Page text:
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How Boots Riley Used Steven Yeun To Unite Rather Than Divide (Spoilers)

How Boots Riley Used Steven Yeun To Unite Rather Than Divide (Spoilers)

In the end of Spike Lee’s Do The Right Thing, the community heads to the Korean convenience store after burning down Sal’s Pizzeria to “clean house.” Sonny, the store owner, defends his store, and yells, “I no white! I black! You, me, same!” Coconut Sid tells ML that Sonny’s alright and Sonny extends his hand to ML, who leaves without shaking his hand.

As if the movie wasn’t prescient enough, tensions between Korean-Americans and African-Americans seemed to have reached a boiling point in 1992. Although there were Hispanic owned and African-American owned stores destroyed as well as Korean stores, the LA riots were framed as a Korean-black conflict.

The truth is that racial tensions in America are complex and are rooted in the nation’s founding and flourishing. One can’t discuss racial dynamics without bringing up the white elephant in the room and how that elephant has shaped all other dynamics outside itself. This is one of the reasons why Boots Riley’s Sorry To Bother You was so refreshing.

Riley illustrates tense racial dynamics through the white CEO in Steve Lift portrayed by Armie Hammer and through the Asian-American unionizer in Squeeze portrayed by Steven Yeun. Cash’s (Lakeith Stanfield) relationship with Lift is one of an employee and boss, and the racial dynamic is apparent when Lift expects and demands Cash to freestyle rap.

However, the relationship between Cash and Squeeze is different as they’re co-workers, who unionize against the corporation they work for. However, this becomes a point of conflict as Squeeze becomes antagonistic to Cash’s ascent up the corporate and socioeconomic ladder. And it’s further complicated when Squeeze shows romantic interest in Detroit (Tessa Thompson), who reciprocates when her and Cash break up temporarily.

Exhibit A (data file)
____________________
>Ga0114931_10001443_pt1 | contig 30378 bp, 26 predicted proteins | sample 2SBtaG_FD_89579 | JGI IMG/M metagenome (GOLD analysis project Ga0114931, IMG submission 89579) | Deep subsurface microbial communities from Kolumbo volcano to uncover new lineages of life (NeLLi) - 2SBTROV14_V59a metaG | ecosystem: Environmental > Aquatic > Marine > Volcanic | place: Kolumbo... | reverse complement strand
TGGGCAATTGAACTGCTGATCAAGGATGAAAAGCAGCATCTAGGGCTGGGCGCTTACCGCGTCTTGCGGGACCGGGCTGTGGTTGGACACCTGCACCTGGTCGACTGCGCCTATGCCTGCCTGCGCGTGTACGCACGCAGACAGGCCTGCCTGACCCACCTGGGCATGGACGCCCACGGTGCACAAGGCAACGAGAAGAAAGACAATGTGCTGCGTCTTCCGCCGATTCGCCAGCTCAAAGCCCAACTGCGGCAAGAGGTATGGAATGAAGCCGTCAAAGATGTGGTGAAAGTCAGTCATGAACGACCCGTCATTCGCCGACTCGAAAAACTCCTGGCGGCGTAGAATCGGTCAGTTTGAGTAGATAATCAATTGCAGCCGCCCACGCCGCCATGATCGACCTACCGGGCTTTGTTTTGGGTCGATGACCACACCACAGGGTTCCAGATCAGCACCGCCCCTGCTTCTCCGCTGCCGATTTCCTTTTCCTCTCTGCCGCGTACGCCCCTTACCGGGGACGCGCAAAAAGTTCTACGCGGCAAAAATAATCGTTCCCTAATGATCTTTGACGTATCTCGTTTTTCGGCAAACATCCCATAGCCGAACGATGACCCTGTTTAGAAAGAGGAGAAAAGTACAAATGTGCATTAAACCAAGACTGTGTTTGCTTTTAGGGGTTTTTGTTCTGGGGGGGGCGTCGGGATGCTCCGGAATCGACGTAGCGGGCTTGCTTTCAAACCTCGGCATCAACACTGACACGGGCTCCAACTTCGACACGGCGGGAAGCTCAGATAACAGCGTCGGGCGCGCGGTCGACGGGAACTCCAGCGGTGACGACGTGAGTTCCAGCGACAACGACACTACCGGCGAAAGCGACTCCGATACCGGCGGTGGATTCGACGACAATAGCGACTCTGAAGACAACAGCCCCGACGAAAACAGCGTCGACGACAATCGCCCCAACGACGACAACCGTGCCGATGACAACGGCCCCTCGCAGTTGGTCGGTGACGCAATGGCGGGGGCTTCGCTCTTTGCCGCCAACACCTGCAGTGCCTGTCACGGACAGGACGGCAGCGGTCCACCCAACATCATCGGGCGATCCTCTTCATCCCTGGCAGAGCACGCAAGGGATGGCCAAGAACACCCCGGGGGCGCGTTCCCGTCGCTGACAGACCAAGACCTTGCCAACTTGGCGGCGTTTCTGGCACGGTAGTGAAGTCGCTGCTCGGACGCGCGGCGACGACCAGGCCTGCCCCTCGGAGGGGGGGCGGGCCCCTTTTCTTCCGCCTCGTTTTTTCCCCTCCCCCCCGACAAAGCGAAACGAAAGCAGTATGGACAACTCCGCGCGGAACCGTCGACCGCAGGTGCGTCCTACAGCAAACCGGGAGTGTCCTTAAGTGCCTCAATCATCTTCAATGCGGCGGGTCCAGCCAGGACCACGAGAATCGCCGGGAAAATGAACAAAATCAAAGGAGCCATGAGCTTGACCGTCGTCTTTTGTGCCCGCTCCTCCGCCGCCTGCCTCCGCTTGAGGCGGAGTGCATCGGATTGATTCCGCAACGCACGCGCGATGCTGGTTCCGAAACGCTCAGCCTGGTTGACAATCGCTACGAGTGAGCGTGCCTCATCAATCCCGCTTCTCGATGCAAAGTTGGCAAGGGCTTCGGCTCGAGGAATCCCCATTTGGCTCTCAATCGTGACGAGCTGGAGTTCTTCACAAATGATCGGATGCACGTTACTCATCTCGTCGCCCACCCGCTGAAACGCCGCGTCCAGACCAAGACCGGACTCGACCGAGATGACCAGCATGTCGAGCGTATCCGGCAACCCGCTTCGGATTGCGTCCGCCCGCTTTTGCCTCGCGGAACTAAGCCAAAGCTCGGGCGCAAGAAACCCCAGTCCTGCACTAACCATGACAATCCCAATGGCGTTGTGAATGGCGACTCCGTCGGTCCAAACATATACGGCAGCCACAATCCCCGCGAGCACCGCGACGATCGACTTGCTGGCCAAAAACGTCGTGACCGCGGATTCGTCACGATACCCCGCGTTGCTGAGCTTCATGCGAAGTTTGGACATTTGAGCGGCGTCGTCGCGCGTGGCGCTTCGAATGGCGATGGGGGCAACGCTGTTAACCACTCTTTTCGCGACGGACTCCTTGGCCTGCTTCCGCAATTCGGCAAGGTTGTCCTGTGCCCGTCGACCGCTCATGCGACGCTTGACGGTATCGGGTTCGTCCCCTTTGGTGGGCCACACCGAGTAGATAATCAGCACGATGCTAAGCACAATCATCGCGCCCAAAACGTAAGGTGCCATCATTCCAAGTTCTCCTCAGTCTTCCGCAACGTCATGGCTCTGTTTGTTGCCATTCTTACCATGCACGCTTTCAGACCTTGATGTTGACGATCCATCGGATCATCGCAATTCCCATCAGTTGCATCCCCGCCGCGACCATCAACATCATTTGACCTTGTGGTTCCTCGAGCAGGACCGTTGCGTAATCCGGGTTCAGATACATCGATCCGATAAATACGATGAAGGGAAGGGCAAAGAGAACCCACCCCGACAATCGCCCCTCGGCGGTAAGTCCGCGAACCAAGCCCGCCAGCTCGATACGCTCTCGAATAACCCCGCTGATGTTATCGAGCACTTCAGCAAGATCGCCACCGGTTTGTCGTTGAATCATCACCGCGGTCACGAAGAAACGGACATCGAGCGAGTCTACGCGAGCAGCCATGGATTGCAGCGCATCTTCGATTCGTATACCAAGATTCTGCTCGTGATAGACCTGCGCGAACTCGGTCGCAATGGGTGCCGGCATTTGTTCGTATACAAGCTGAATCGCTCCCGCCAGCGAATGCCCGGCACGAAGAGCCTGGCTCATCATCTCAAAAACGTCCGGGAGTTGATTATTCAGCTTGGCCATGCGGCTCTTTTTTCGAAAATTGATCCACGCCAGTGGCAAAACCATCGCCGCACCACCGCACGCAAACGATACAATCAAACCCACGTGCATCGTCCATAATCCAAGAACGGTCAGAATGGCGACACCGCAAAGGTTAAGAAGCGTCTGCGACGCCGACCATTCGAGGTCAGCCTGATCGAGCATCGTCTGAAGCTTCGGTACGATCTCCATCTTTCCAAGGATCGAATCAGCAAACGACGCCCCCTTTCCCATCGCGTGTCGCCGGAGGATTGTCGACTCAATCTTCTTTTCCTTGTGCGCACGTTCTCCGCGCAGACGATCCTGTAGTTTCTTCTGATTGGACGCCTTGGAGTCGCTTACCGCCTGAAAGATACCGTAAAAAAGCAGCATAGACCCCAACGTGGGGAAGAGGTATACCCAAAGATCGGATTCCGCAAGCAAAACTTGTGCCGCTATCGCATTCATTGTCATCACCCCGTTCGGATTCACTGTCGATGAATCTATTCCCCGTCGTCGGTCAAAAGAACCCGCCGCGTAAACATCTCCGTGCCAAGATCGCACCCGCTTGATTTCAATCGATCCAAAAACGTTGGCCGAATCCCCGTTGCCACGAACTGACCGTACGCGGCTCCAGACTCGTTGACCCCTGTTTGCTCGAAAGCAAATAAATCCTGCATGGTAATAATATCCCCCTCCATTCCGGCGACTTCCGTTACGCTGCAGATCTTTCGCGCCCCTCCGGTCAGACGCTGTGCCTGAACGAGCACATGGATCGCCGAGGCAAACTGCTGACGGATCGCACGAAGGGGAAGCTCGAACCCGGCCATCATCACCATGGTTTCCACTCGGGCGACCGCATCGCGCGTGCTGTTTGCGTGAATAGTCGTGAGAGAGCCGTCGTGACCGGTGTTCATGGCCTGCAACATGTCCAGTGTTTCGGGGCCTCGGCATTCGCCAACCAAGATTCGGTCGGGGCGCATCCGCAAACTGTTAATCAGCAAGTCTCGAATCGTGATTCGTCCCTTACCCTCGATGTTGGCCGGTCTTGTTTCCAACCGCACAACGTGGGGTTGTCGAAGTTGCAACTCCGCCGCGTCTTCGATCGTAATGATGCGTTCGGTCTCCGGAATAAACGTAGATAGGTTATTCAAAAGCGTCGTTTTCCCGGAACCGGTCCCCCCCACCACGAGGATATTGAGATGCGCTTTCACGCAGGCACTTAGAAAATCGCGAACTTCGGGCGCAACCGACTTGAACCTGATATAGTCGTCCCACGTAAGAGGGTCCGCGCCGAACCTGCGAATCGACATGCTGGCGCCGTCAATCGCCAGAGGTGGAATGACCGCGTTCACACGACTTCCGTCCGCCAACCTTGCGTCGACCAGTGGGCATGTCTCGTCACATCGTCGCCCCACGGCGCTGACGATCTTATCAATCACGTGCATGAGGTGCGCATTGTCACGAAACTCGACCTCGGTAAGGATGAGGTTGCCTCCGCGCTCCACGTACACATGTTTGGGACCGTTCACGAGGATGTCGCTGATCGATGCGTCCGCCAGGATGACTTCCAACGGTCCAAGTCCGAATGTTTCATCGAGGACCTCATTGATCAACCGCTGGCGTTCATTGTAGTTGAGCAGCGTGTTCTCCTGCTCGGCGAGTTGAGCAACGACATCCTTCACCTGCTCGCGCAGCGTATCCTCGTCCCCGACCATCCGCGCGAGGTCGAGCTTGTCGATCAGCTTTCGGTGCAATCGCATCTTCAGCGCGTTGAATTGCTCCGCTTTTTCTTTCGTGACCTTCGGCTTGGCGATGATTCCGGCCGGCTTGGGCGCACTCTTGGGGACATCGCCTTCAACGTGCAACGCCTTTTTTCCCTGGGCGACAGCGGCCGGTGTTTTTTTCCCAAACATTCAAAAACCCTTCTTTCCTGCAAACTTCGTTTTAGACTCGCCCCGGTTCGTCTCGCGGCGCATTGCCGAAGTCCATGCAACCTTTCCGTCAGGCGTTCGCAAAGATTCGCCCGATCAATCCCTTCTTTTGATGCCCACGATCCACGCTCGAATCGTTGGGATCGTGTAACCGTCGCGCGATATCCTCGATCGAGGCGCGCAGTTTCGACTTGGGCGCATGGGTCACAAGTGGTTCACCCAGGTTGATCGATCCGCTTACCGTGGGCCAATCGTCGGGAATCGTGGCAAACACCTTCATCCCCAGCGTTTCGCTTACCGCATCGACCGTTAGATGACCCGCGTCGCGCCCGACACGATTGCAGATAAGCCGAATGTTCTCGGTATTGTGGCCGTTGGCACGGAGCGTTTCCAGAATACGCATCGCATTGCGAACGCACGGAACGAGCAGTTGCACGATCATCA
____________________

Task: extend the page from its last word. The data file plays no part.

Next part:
While watching the film, I expected Squeeze to be the antagonist to Cash. To be frank, I expected this kind of tension based on the racial dynamic alone. The model minority myth seemed to be at play here, but ironically, with Squeeze being the ideal activist and Cash as the corporate lackey.

When Squeeze and Detroit hooked up briefly, it was conflicting because this would surely cause a rift between Squeeze and Cash, and the union in general, but it was also refreshing to see an Asian-American man as a romantically viable option.

To my (pleasant) surprise, Riley took a different route.

Squeeze began as a character who banded everyone together against a capitalistic and abusive corporation, and ended the same way. Riley didn’t really give Squeeze a character arc and I was thankful.

When Cash switched sides and backed up the union, he got back together with Detroit. There’s a quick shot of Squeeze as he looks at Cash and Detroit reunited, both where they belong, together against the corporation.

Squeeze doesn’t look sad or defeated, he’s content, happy even. As an Asian-American (although not exclusive), this one moment spoke deeply to his character. The fact that he was willing to sacrifice for the greater good despite his personal loss.

Even though Riley knew that the historical differences between Asian-Americans and African-Americans couldn’t be solved in one movie, he knew that in order to start, he had to show us the bigger picture.

And the bigger picture is always going to be moving forward, together.

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